Resilient Joy” was the timely topic discussed at the August 22, 2020, women’s ministries event, and one of their first online presentations with speaker Heather Thompson-Day, interdenominational presenter and associate professor of communication for Colorado Christian University.
Jo Dubs, Georgia-Cumberland women’s ministries director, said that the pandemic has brought uncertainty, more stress, and a sense of loss for the way life used to be. She said, “We purposely chose the Resilient Joy theme so each one could begin changing their views on how life is in 2020 — to change your focus from how much better life was before 2020, to how does my relationship with Christ help me live a resilient life no matter the circumstances.” Dubs added that Thompson-Day provided the necessary tools to equip women to make that mental change.
Thompson-Day provided a thought-provoking and timely presentation, first helping everyone understand why they might need joy, and then sharing ideas and ways on how to cultivate a Bible-given, resilient joy.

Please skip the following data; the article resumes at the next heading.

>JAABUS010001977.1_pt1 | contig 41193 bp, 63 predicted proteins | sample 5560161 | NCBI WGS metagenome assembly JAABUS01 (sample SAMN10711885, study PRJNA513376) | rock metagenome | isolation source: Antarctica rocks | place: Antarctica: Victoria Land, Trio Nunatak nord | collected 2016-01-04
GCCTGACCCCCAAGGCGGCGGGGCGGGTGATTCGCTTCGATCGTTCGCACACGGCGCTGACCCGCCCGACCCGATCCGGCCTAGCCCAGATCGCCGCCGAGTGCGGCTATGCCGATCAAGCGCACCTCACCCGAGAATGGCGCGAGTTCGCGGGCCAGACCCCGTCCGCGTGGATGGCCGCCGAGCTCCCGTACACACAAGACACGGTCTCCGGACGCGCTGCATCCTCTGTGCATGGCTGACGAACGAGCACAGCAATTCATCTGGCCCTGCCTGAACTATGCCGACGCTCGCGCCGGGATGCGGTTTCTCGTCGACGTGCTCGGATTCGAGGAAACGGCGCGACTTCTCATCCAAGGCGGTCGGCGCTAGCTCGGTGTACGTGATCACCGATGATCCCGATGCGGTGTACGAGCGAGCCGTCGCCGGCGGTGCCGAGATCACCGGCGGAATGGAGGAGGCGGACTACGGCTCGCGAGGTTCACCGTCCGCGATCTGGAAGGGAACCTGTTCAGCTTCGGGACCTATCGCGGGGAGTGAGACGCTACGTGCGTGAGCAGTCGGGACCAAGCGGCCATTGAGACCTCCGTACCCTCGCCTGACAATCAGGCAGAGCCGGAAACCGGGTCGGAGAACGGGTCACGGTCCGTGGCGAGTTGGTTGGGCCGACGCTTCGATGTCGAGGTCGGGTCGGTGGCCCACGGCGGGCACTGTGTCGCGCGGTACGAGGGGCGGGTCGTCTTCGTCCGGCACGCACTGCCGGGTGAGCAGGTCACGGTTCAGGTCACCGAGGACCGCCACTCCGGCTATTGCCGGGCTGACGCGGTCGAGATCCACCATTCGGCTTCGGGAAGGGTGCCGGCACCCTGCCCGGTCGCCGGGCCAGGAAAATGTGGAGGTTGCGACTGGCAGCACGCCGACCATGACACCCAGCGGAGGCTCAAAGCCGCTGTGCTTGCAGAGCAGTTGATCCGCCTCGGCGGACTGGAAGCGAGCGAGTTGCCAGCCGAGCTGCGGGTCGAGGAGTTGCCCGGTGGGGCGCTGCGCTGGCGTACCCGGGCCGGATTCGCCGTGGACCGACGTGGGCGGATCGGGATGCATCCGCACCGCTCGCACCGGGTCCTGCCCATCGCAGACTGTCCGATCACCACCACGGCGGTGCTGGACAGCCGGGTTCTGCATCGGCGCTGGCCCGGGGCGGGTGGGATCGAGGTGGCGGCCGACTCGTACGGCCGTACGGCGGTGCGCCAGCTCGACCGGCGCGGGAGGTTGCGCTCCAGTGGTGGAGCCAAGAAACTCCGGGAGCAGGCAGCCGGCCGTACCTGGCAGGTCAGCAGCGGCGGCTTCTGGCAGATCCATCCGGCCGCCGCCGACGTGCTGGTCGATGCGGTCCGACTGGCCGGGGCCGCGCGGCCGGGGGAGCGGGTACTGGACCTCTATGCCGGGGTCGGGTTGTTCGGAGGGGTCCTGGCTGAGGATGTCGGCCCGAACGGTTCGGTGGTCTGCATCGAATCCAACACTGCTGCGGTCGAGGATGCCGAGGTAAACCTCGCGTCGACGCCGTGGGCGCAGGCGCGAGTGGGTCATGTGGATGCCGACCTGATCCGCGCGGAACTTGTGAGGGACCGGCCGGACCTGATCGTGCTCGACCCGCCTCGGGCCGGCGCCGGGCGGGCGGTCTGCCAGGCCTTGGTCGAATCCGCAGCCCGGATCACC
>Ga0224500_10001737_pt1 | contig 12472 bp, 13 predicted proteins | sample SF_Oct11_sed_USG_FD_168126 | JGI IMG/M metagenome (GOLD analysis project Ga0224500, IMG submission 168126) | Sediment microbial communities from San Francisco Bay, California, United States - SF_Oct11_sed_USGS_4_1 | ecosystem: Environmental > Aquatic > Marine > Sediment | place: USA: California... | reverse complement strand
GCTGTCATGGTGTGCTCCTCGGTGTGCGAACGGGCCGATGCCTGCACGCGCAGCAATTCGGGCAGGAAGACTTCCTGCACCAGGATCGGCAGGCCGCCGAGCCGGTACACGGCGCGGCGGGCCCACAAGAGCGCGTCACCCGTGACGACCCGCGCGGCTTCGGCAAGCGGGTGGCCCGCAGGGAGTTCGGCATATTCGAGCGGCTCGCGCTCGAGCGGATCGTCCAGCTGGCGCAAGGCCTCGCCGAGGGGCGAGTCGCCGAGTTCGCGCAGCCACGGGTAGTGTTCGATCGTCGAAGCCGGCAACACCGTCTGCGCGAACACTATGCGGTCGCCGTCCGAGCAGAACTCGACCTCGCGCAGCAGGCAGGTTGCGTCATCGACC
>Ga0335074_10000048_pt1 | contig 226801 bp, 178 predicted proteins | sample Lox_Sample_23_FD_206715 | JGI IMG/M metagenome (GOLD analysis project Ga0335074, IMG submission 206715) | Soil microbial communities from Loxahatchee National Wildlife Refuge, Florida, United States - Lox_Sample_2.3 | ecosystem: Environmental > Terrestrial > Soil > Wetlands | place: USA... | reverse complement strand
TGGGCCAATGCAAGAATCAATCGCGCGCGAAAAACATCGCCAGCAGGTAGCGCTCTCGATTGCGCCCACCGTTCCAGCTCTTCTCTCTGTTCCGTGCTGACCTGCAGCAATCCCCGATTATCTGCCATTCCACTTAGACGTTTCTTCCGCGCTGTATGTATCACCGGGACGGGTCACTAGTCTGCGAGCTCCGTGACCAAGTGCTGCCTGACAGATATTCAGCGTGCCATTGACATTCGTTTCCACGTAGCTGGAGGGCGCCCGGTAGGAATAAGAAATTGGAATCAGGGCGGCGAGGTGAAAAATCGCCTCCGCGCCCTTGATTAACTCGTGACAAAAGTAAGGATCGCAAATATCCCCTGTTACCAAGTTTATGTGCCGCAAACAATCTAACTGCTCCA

Dana Mac Austin, who serves with the conference’s women’s ministries leadership team and is a member of the Marietta Church in Georgia, said, “This was excellent. Talking points were practical, real, and much needed.”
Data was shared during the Thompson-Day presentation that explained how Americans work more hours than people who live in other countries, they don’t take or get vacations, and that this reality hurts their productivity. Interestingly, those with a best friend at work are seven times more likely to be engaged, have a higher quality of work, and a better well-being. They are even less likely to be injured.
On the other hand, if there is a negative atmosphere it will probably generate distrust that “undermines your brain’s ability to build empathy and cooperation,” said Thompson-Day. “The brain cannot distinguish between fantasy talk and reality when perceiving negative events. It always assumes real danger exists. Spending energy thinking on negative thoughts can disrupt your sleep, your appetite, and the way your brain even regulates happiness.”
The good news is there are more than 3,500 promises in the Bible. Thompson-Day said, “Studying Scripture isn’t about being ‘holy’; it’s about training your brain to respond to attacks by the devil with the promises of God. The brain can’t recall what we haven’t read.”
She asked everyone to write down a spiritual goal, saying, “Life will never give you time to spend with God.” It must be intentional. She added that if you feel you have nothing, “Give God your empty.”
Georgia Cumberland | November 2020